Often some fairly substantial discounts can be found, saving hundreds of pounds. We should all do this as a matter of course but it makes even more sense when running a BEV or hybrid car. When searching for a great deal look at off-peak prices, as many energy companies offer lower electricity tariffs at night when the demand on the grid is reduced and energy prices are cheaper. Further, consider the time it takes to fully charge a car and compare that with the number of off-peak hours available.
Although they have received something of a mixed reception, sooner or later consumers are going to have to accept that so-called ‘Smart’ meters are going to be in every home. The idea is that these units make it easier for the customer to keep tabs on usage and, because the company has linked access to the readings, they can accurately calculate bills.
There’s also the added benefit of a new breed of tariff, making the most of cheaper off peak electricity, enabling EV charging to take place at the most economic period of the day. That’s where the latest crop of intelligent home charging units fit in. The more sophisticated units can now be controlled remotely by the user, to make the most of cheaper energy.
Comparing the Best Energy Suppliers for Electric Cars
It will come as no surprise to learn that energy supplier companies have been quick off the mark and are making sure they have some great deals on offer for EV users. These brands have quickly realised that EV-owning customers will be looking for competitive tariffs to power up their vehicles. To find the best deal, visit a comparison site or go to the individual brand’s website. A quick phone call can also ascertain if they offer deals to electric car users.
As a general guide, For a typical electric car with a 60kWh battery and circa 200 mile range, charging at home will cost about £8.40 for a full load, although, naturally enough, this could vary somewhat depending upon vehicle and tariff, but it’s a guide. Here’s some examples:
One of the larger energy providers, Scottish Power have launched, as of June 2020, their first tariff designed for EV users who charge their electric vehicles at home. The offer is for 100% renewable energy, plus additional extras and the brand will also sell customers a smart home charger combining eligibility for grant funding, dedicated control via an app and fully compliant installation. The only proviso here is that, following the standard switching advice, is to ensure that the unit can be transferred to a new supplier without issue.
The company has a dedicated page for EV users on their website and have further developments in the pipeline, seeking to enhance their existing provision of home services. In their opinion the switch to electric vehicles will speedily increase in the coming years and that is why they are increasing their focus on electric vehicle services and bespoke tariffs. Charge, for up to ten times less than the cost of petrol per mile with their discounted charging periods, are currently 4.7p/kWh.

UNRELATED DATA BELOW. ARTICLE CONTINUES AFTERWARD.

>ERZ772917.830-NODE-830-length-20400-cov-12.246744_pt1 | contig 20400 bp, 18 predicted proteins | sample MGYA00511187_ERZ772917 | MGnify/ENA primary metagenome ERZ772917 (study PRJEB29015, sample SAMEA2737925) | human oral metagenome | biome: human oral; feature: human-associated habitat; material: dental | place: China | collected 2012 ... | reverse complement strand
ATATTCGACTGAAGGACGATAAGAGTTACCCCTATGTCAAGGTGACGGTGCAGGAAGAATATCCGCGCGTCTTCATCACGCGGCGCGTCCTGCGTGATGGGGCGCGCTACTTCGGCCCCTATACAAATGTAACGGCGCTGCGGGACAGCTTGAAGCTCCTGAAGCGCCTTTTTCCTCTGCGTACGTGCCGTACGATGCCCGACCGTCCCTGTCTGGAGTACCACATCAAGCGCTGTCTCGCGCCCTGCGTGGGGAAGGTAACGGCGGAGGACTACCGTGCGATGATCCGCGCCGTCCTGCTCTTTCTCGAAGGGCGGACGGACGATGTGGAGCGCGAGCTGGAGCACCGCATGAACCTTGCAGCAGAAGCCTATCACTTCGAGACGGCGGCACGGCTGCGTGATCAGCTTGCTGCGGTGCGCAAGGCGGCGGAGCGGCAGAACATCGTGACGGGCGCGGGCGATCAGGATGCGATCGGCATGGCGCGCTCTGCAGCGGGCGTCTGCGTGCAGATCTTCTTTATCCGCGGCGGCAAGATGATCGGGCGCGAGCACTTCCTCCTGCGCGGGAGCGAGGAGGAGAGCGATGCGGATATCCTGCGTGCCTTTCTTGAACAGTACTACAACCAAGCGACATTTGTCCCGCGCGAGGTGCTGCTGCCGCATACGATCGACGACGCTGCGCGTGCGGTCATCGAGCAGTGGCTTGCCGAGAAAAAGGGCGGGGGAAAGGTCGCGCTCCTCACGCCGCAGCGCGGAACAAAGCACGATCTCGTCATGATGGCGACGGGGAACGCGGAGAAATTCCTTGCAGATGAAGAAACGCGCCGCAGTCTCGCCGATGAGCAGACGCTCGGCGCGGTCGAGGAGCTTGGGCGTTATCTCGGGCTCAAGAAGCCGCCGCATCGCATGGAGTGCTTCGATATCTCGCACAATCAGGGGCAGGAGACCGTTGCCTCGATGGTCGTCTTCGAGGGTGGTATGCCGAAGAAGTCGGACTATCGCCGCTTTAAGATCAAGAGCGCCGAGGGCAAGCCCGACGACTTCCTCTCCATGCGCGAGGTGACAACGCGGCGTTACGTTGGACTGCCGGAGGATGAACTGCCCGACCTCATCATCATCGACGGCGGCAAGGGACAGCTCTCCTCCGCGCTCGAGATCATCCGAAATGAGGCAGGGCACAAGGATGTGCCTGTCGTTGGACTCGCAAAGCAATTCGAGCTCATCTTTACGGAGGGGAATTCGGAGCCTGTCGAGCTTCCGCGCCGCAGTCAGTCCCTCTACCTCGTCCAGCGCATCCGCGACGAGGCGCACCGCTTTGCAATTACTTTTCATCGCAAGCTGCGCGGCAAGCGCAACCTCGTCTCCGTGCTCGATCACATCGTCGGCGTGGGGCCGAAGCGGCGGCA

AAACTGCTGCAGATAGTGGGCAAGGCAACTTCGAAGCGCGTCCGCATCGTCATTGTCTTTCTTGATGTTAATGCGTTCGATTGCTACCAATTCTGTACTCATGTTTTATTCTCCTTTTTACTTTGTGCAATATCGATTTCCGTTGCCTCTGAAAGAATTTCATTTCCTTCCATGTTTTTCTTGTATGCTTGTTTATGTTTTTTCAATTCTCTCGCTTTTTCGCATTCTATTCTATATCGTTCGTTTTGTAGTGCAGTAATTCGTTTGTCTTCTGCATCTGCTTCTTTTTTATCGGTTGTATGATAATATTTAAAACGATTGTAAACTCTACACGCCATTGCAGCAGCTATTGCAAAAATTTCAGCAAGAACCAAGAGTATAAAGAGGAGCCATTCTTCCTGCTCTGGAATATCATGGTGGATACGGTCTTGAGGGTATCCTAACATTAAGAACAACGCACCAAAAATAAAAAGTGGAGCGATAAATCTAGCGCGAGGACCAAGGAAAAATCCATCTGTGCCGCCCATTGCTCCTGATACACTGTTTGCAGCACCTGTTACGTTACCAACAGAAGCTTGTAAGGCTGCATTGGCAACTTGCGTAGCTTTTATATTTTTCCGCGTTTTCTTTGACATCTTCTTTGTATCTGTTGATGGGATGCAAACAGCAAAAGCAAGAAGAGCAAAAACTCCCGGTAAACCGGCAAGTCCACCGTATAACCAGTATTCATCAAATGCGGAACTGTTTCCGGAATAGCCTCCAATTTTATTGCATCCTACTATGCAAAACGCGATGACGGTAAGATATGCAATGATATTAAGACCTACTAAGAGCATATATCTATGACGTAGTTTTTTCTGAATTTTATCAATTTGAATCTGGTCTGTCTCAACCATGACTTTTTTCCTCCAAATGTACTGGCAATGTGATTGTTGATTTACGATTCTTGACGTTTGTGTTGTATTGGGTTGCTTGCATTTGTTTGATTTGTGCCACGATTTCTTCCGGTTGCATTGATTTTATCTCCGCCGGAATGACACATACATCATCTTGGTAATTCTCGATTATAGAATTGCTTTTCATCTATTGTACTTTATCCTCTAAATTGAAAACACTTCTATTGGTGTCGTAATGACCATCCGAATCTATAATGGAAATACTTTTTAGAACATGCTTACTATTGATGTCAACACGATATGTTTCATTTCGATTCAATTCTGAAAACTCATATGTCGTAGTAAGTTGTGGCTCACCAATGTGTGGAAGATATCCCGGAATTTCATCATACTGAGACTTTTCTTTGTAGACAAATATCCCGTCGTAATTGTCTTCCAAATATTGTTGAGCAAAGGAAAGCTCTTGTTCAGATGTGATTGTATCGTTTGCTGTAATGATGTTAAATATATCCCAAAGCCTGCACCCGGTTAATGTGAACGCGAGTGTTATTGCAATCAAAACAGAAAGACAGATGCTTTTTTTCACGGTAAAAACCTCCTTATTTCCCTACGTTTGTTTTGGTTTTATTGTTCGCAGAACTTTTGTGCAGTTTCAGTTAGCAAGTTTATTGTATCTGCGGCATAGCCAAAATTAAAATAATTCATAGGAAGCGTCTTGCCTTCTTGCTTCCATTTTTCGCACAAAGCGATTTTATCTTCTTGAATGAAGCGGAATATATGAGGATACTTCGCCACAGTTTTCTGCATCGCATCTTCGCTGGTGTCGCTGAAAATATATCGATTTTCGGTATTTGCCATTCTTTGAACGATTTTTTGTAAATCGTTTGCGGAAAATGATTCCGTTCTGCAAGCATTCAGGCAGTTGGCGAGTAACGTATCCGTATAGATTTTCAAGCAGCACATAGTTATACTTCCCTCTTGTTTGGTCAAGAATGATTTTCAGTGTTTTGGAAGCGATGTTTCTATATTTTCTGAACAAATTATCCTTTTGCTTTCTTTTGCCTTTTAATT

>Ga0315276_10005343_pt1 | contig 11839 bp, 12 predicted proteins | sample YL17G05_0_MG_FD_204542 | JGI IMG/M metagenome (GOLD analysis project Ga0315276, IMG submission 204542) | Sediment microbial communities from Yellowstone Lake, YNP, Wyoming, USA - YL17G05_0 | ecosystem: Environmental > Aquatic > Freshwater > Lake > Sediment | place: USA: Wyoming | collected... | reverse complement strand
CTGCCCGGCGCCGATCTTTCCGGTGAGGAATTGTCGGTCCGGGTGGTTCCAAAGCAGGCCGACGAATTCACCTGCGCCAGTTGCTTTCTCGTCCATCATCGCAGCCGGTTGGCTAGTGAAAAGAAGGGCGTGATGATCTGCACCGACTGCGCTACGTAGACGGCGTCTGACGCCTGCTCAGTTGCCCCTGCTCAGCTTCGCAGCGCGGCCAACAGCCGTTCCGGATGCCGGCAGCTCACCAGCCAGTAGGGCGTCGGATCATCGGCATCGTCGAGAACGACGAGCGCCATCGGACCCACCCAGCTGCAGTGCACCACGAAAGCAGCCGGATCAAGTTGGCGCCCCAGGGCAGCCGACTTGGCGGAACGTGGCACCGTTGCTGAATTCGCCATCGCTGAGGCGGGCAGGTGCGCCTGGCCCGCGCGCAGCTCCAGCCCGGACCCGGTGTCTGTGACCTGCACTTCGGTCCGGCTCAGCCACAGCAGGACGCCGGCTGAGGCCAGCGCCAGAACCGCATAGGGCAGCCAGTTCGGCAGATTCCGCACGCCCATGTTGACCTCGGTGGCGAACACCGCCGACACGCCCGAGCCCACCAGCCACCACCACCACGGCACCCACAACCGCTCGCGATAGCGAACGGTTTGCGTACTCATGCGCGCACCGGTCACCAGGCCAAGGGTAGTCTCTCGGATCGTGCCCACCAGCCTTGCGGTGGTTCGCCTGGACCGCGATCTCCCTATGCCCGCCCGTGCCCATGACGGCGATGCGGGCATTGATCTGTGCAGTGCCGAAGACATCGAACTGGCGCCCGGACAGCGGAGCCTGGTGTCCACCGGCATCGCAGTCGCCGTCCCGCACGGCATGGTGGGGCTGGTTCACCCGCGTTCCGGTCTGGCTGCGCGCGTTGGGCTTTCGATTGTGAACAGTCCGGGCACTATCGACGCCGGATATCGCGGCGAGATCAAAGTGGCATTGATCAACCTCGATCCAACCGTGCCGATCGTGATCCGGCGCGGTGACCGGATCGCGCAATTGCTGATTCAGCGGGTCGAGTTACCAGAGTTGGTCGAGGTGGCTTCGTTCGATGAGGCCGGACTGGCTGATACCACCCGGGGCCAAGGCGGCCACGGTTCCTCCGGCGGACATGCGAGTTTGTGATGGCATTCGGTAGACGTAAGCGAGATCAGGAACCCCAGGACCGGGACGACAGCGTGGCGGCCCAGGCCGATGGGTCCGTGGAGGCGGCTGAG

This household name states that it is committed, as they all are, to a low-carbon, sustainable future and as such are also at the forefront of offering packages to electric car or hybrid owners. Their vision, they say, is to decarbonise transport for a healthier future.
EDF Energy provides electric vehicle services for consumers and for business users including charge points and installation and dedicated energy plans for EV owners both at home and at work. Interestingly, they are also getting into electric vehicle leasing.
Here’s an example from this company: Their 100% renewable energy ‘Go Electric’ tariff offers half-price electricity evenings and weekends (9pm to 7am) for both home and car. Currently (no pun intended) that’s 8p per kWh.
A more recent and popular addition to the growing list of energy suppliers, Octopus was one of the first to offer a flexible tariff aimed at drivers of electric cars and boasts that it is easy to go electric. They offer a selection of easy and affordable charging solutions with great prices on smart chargers and energy tariffs designed with the electric car in mind.
Their present offer for off-peak power is a 5p/kWh rate for four hours every night (between 12.30 and 4.30am). This equates to around 1p per mile, but will require a rapid home charger. At other times the peak unit price applies: At the time of writing this will be around 13-14p/kWh.
The company that was once and still is a leading producer and seller of fossil fuels has not been slow in adapting to the world of Utilities that supply home energy. In addition to rapid chargers on their forecourts, they have also entered the home charging market with dedicated units.
Right now the company are offering EV drivers an exclusive tariff that covers the cost of 2000 miles a year. In other words that’s 2000 miles on them. Users will need to have a Smart meter installed and can then take advantage of their ‘exclusive’ EV tariff.